Back in March I blogged about an extraordinary project established by my friend Elizabeth Gowing in Kosovo – a school, started from scratch, with the single aim of helping poor local kids to learn enough reading and writing to get them into the local schools and out of the horrible Catch-22 situation which had seen them fall so far behind that they couldn’t get back into the system. The blog was called Getting Gjelane to School, because that was what the project was all about – giving a young girl called Gjelane and other kids like her the tools they needed to get moving in life.
Elizabeth moved mountains, hassled parents, raised cash, gathered volunteers and essentially created a school from scratch. And the outcome?
Hans Zimmer’s orchestra crescendoed and the camera whirled around the room, my grinning face, panned to Gjelane out in her yard playing with their new puppy and looking up with a small confident smile, wiped to Ajnur saying ‘ueh!’ which is Fushe Kosove speak (now adopted by me) for ‘wow’, and then went wobbly round the edges so we know that this is an image of the future showing Besmire, who always wanted to be a doctor, all qualified and standing in the door of her surgery in 2030 welcoming a different generation of children for their vaccinations.
While London is recovering from a night of looting by children who have forgotten what it means to be part of a community, I can’t think of a better tonic. Congratulations, Elizabeth and everyone involved. An amazing, amazing achievement.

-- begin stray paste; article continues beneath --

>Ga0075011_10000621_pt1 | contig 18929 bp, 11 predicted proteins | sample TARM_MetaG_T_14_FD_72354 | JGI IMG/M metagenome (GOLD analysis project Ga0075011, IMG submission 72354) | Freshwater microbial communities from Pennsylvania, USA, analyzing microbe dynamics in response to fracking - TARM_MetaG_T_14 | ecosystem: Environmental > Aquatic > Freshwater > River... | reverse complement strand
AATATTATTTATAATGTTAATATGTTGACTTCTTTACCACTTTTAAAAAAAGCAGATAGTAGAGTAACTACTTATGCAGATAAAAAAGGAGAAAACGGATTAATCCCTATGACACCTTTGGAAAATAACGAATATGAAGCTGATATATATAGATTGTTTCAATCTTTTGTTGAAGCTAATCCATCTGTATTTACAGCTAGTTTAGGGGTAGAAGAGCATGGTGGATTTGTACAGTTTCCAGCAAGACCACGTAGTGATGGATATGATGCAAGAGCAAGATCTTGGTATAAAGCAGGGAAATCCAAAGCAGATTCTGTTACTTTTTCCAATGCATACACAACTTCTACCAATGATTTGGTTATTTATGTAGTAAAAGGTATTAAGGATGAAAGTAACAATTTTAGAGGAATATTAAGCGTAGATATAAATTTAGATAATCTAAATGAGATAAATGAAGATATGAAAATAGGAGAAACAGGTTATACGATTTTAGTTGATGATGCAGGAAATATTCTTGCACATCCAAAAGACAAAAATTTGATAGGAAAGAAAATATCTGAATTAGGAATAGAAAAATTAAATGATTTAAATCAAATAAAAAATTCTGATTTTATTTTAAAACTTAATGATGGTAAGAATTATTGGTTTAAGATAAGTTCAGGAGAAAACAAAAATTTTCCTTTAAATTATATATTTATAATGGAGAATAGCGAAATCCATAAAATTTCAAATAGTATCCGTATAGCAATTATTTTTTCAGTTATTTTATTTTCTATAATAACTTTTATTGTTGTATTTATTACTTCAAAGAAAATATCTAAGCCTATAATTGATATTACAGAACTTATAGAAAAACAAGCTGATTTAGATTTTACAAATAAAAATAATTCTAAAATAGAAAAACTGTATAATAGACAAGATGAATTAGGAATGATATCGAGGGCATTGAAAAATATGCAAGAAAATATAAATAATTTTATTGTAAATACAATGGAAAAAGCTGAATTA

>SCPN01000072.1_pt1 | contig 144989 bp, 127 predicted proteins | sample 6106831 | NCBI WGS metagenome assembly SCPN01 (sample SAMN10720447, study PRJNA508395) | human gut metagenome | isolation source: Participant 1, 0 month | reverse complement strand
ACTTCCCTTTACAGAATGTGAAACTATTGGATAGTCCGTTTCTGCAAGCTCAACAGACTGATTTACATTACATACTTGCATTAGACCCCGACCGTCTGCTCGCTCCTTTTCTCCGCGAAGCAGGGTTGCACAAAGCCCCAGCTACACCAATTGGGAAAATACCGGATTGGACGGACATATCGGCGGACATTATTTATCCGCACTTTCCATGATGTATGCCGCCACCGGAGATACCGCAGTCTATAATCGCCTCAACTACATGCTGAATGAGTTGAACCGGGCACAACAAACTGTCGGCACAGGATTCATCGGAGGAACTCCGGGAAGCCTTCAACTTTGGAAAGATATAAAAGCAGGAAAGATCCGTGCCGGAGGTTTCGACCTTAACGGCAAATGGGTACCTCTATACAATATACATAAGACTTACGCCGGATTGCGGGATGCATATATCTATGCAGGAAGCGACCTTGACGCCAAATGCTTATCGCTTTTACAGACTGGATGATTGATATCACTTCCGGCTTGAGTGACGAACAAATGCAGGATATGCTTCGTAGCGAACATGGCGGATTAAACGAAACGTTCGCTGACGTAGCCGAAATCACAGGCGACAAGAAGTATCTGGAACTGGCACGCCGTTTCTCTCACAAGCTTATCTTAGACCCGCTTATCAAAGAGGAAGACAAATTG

In other news from Kosovo, Elizabeth’s friend Paddy McEntaggart has established a lovely little photography project which he emailed me about last week. This is what he said:
My girlfriend Su and I are based in Yorkshire and are coordinating from here using the internet. We have sent out some digital cameras that have been donated (most of which are pretty old), the volunteers on the ground give some basic instruction to the children in Elizabeth’s school (there are around 100 taking part). Most days groups of 4 – 5 children in the morning and afternoon go on photographic walkabouts in the community taking pictures. These are then uploaded by the volunteers to an ftp site, that evening they are downloaded by us here in Yorkshire. We organise and sort through them, after which 29 are uploaded to a website.
Personally we have been amazed at some of the images they capture since they have never used cameras before, amidst rubbish and poverty they find beauty, humour and moving moments in the everyday life of the community, rather than me go on and describe it maybe you can visit the site, there already 5 days of 29 images http://www.neighbourhood29.com/
The aim of the website is to give their photographs exposure and give a voice to a community that usually has little chance to be heard. So it would be great if you could spread the link around to anyone you think would be interested or suggest contacts of anyone who might wish to run a piece on it.
It’s a lovely and compelling piece of work and well worth spending some time on – again, consider it a tonic from the images of violence and greedy despair spilling out of London.
And finally, can I strongly recommend Elizabeth’s superb book Travels in Blood and Honey, about her adventures in Kosovo. It’s a sane, human account of that blood-stained but defiant region written with all the care and carefully-orchestrated passion of a George Orwell piece. Very, very good.